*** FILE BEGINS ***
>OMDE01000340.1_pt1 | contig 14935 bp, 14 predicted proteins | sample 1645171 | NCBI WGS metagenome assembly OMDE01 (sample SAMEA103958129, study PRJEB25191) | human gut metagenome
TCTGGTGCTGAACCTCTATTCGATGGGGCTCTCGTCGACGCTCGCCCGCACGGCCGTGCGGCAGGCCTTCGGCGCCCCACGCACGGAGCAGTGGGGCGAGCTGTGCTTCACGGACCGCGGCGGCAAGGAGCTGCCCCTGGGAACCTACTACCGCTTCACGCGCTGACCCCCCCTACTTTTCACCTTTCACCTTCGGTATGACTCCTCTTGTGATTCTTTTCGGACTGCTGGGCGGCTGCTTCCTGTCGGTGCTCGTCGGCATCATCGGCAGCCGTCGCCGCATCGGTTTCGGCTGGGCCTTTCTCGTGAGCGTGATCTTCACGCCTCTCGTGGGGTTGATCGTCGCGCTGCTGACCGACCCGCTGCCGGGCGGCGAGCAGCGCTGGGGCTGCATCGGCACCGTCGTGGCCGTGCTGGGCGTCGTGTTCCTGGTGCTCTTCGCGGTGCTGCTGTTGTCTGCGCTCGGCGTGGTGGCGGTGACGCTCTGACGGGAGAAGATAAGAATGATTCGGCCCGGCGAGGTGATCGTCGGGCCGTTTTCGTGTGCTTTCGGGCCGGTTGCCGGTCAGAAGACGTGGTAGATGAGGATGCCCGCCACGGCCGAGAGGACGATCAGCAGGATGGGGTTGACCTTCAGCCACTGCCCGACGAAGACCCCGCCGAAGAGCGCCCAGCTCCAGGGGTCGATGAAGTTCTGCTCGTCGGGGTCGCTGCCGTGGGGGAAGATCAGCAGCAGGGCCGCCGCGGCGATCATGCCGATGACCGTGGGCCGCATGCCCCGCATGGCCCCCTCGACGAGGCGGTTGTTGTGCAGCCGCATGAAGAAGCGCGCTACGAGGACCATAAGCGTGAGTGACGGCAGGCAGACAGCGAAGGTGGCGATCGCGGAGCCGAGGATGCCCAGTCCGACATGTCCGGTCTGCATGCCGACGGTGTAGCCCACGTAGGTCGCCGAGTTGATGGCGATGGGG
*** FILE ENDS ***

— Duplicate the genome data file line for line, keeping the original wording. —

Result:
>OMDE01000340.1_pt1 | contig 14935 bp, 14 predicted proteins | sample 1645171 | NCBI WGS metagenome assembly OMDE01 (sample SAMEA103958129, study PRJEB25191) | human gut metagenome
TCTGGTGCTGAACCTCTATTCGATGGGGCTCTCGTCGACGCTCGCCCGCACGGCCGTGCGGCAGGCCTTCGGCGCCCCACGCACGGAGCAGTGGGGCGAGCTGTGCTTCACGGACCGCGGCGGCAAGGAGCTGCCCCTGGGAACCTACTACCGCTTCACGCGCTGACCCCCCCTACTTTTCACCTTTCACCTTCGGTATGACTCCTCTTGTGATTCTTTTCGGACTGCTGGGCGGCTGCTTCCTGTCGGTGCTCGTCGGCATCATCGGCAGCCGTCGCCGCATCGGTTTCGGCTGGGCCTTTCTCGTGAGCGTGATCTTCACGCCTCTCGTGGGGTTGATCGTCGCGCTGCTGACCGACCCGCTGCCGGGCGGCGAGCAGCGCTGGGGCTGCATCGGCACCGTCGTGGCCGTGCTGGGCGTCGTGTTCCTGGTGCTCTTCGCGGTGCTGCTGTTGTCTGCGCTCGGCGTGGTGGCGGTGACGCTCTGACGGGAGAAGATAAGAATGATTCGGCCCGGCGAGGTGATCGTCGGGCCGTTTTCGTGTGCTTTCGGGCCGGTTGCCGGTCAGAAGACGTGGTAGATGAGGATGCCCGCCACGGCCGAGAGGACGATCAGCAGGATGGGGTTGACCTTCAGCCACTGCCCGACGAAGACCCCGCCGAAGAGCGCCCAGCTCCAGGGGTCGATGAAGTTCTGCTCGTCGGGGTCGCTGCCGTGGGGGAAGATCAGCAGCAGGGCCGCCGCGGCGATCATGCCGATGACCGTGGGCCGCATGCCCCGCATGGCCCCCTCGACGAGGCGGTTGTTGTGCAGCCGCATGAAGAAGCGCGCTACGAGGACCATAAGCGTGAGTGACGGCAGGCAGACAGCGAAGGTGGCGATCGCGGAGCCGAGGATGCCCAGTCCGACATGTCCGGTCTGCATGCCGACGGTGTAGCCCACGTAGGTCGCCGAGTTGATGGCGATGGGG